The representation petition filed by the Union here was dismissed by the Labor Board, as recommended by its hearing officer, on the ground the petitioner-union declined to proceed with an election in a bargaining unit structured as found to be appropriate by the Board. The Union did, in effect, withdraw its petition from further consideration, and we believe that the Labor Board correctly determined it should then be dismissed. That decision was analogous to a voluntary dismissal under section 2-1009 of the Code of Civil Procedure (Ill. Rev. Stat. 1987, ch. 110, par. 2-1009) and does not bar a subsequent cause of action. (Baird & Warner, Inc. v. Addison Industrial Park, Inc. (1979), 70 Ill. App. 3d 59, 63, 387 N.E.2d 831.) Cook County Hospital, to which Du Page County looks with concern, presents different circumstances and may not be considered as any authority in the present case. There, the Labor Board heard and decided on the merits that certain employees were supervisors of the employer, and the first representation petition was dismissed by the Labor Board on that basis. No review of that decision was sought by the petitioner. When a new petition was brought by the same petitioner against the same employer relating to the same employees, the Labor Board dismissed it as the issue had been previously determined. That dismissal was similar to an involuntary dismissal under section 2-619(4) of the Code of Civil Procedure (Ill. Rev. Stat. 1987, ch. 110, par. 2-619(4)).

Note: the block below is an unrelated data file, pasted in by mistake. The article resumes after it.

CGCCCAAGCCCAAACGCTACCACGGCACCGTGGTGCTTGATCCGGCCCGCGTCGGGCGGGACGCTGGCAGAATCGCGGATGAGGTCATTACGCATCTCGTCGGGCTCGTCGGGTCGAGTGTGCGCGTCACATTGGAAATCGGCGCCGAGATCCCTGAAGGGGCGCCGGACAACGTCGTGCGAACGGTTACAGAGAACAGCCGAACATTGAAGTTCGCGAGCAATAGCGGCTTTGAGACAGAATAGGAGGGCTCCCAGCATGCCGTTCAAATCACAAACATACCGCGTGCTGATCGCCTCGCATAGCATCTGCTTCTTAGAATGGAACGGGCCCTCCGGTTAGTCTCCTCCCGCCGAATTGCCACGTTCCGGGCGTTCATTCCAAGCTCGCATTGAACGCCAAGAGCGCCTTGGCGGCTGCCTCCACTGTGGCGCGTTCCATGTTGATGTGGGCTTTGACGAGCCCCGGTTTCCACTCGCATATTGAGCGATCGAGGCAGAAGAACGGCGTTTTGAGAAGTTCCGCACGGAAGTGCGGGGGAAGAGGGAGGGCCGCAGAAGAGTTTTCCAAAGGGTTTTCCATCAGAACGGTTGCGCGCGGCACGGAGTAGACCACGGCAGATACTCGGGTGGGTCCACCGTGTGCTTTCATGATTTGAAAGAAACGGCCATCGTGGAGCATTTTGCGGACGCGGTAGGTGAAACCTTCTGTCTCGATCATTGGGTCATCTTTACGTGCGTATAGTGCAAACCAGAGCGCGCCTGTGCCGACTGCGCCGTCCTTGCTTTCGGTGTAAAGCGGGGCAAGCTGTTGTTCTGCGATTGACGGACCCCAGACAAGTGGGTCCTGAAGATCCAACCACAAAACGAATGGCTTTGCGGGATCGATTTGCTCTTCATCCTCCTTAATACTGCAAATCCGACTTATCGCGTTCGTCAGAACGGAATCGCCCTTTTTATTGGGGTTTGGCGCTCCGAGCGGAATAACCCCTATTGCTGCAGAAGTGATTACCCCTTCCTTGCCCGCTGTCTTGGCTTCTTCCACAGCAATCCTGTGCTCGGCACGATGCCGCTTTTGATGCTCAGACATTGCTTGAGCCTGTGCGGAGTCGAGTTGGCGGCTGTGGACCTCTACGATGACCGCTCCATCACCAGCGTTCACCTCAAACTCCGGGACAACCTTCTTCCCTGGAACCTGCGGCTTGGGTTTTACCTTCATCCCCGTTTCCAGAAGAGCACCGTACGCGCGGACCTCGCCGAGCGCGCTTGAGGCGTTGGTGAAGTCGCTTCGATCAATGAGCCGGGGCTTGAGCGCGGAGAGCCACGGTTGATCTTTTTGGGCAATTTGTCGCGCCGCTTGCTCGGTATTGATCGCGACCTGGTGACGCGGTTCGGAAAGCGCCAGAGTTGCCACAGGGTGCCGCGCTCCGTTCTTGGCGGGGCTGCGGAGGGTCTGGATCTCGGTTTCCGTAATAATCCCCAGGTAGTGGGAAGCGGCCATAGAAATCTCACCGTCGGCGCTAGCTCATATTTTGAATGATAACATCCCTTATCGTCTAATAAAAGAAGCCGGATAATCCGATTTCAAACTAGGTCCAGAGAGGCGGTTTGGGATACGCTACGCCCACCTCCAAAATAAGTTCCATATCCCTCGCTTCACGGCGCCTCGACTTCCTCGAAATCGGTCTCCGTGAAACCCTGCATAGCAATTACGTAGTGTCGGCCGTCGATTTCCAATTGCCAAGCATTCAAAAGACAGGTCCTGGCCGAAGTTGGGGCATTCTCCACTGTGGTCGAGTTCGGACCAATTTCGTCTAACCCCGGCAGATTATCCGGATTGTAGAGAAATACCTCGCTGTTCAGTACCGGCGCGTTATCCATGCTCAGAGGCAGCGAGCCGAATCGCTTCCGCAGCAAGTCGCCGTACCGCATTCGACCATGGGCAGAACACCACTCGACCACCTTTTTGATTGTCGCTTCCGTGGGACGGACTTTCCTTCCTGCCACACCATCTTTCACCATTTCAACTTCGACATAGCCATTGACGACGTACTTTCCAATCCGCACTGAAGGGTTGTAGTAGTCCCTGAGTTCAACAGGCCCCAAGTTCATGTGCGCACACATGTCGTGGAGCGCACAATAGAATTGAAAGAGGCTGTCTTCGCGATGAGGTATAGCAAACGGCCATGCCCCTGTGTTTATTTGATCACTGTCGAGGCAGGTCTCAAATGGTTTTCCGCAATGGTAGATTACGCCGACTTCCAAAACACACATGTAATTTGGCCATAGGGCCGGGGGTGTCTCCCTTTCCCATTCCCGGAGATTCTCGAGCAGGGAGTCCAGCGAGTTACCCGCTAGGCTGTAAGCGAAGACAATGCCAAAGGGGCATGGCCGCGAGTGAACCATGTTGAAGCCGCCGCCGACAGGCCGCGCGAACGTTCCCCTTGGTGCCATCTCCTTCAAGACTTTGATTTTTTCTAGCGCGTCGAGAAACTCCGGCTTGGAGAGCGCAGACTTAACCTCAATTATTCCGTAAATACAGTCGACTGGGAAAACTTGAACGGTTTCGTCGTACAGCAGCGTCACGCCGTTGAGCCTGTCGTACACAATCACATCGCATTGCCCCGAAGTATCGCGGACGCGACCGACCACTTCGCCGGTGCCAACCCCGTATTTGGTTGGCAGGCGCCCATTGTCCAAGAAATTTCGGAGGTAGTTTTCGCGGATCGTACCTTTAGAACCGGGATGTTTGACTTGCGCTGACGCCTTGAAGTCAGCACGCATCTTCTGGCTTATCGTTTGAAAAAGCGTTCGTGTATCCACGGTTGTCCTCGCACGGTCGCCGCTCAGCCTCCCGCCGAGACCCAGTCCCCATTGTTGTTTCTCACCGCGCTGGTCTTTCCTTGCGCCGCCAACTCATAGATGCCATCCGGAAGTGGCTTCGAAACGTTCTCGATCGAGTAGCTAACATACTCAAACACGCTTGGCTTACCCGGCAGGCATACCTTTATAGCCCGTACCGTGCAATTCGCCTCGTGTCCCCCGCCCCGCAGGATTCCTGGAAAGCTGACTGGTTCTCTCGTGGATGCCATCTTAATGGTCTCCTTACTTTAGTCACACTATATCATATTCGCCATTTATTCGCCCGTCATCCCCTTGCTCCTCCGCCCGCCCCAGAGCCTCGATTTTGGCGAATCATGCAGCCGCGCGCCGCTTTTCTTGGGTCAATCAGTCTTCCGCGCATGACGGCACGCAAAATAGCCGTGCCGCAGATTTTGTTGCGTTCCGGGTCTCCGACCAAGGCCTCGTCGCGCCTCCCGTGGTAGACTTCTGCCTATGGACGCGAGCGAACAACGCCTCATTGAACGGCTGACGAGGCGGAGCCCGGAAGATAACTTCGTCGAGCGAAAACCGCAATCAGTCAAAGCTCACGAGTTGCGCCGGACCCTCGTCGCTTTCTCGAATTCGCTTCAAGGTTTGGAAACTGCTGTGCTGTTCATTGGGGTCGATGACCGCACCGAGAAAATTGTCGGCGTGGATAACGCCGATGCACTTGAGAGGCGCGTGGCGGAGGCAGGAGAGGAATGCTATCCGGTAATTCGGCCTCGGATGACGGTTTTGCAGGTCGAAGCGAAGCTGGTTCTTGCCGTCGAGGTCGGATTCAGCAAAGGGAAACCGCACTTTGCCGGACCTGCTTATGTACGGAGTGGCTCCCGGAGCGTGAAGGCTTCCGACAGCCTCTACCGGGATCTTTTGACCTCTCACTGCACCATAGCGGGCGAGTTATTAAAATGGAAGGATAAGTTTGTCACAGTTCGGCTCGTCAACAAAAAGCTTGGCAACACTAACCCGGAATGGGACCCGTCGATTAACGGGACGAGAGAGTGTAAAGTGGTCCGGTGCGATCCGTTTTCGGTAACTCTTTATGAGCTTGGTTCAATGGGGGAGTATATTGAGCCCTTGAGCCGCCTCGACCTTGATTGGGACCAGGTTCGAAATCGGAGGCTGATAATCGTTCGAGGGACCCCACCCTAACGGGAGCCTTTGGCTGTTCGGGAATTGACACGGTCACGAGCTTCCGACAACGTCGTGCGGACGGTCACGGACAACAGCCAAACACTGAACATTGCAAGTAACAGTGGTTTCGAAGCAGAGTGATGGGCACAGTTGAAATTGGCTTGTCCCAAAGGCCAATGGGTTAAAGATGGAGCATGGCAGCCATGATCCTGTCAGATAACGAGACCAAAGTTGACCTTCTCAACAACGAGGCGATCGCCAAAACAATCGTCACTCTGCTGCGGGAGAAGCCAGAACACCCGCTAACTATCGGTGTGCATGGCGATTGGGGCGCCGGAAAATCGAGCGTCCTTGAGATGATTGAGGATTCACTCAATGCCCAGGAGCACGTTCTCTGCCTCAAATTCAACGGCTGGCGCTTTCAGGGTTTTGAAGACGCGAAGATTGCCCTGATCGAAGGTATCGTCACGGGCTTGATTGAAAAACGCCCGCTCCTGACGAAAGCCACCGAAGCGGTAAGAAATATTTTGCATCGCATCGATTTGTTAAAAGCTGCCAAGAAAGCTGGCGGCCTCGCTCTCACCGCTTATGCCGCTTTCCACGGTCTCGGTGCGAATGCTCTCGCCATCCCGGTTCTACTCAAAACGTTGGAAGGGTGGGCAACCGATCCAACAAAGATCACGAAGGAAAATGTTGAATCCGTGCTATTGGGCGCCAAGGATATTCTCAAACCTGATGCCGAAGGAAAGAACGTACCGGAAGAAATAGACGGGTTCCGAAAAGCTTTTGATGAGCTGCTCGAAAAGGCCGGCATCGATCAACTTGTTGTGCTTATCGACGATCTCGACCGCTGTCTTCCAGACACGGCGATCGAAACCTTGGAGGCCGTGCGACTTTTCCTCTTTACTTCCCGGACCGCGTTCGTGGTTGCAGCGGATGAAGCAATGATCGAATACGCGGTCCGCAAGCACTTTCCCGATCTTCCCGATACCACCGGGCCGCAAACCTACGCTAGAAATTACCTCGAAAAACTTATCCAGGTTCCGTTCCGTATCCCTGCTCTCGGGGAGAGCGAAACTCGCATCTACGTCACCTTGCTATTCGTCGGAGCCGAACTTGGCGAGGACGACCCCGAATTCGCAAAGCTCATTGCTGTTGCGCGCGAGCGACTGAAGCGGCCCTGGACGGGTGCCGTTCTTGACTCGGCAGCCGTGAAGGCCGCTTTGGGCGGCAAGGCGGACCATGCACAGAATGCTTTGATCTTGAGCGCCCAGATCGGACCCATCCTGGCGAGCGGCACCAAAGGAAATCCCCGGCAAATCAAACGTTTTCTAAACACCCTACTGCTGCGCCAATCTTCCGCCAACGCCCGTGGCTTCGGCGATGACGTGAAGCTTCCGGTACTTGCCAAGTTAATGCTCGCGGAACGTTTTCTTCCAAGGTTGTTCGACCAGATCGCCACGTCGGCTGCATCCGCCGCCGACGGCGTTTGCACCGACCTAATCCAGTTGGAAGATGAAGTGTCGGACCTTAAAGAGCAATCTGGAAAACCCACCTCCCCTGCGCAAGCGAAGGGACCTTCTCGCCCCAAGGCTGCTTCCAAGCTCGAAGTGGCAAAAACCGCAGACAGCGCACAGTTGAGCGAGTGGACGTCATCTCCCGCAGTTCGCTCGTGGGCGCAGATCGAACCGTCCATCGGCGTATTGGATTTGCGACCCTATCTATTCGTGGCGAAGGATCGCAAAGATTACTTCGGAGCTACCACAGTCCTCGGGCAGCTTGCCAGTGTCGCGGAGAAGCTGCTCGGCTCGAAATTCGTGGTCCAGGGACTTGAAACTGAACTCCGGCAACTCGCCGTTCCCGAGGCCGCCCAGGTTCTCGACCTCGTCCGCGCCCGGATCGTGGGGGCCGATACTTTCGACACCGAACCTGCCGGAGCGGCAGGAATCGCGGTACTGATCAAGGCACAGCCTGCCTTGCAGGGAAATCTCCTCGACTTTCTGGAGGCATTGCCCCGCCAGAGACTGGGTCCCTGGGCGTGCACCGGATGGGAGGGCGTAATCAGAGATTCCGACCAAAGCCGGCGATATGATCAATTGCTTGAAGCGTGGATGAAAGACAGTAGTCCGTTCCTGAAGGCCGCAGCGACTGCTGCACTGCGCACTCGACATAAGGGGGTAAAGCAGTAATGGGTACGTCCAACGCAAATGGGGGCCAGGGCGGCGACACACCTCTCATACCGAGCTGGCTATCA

The only decision made by the Labor Board in the present case was to dismiss the petition on ground that did not relate to the merits of the substantive matter before it as the petitioner was unwilling to proceed. The findings of fact and Conclusions of law also noted by the Board cannot have a res judicata or other estoppel effect on the parties as no final judgment on the merits was entered. (See Housing Authority v. YMCA (1984), 101 Ill. 2d 246, 251-52, 461 N.E.2d 959.) The only judgment or decision entered in this case was the order dismissing the representation petition on the ground stated, and any findings made by the Labor Board in that proceeding which did not relate to the dismissal of the petition cannot operate as a bar in a subsequent proceeding.
In this appeal taken by the employer, Du Page County, we are not asked to review or reverse the dismissal of the Union's representation petition, but to consider and reverse, in part, certain unrelated findings of the Labor Board. Any opinion we may enter as to those issues in this appeal could only be advisory, and we decline to do so.
The Labor Board's posture in this matter is something of an anomaly. It argues, we think correctly, that the appeal is moot and not reviewable, yet it is unwilling to express whether the Board considers its other findings, which we consider do not relate to its dismissal decision, will bind the parties in future representation proceedings which may arise between them. We believe that question is resolved by this opinion.
We do not consider here the merits of the pending parallel appeal brought by the Union from the same Labor Board decision as in the present case. The briefing of the parties is not yet complete and their arguments will be evaluated when presented.
Accordingly, the appeal will be dismissed as moot.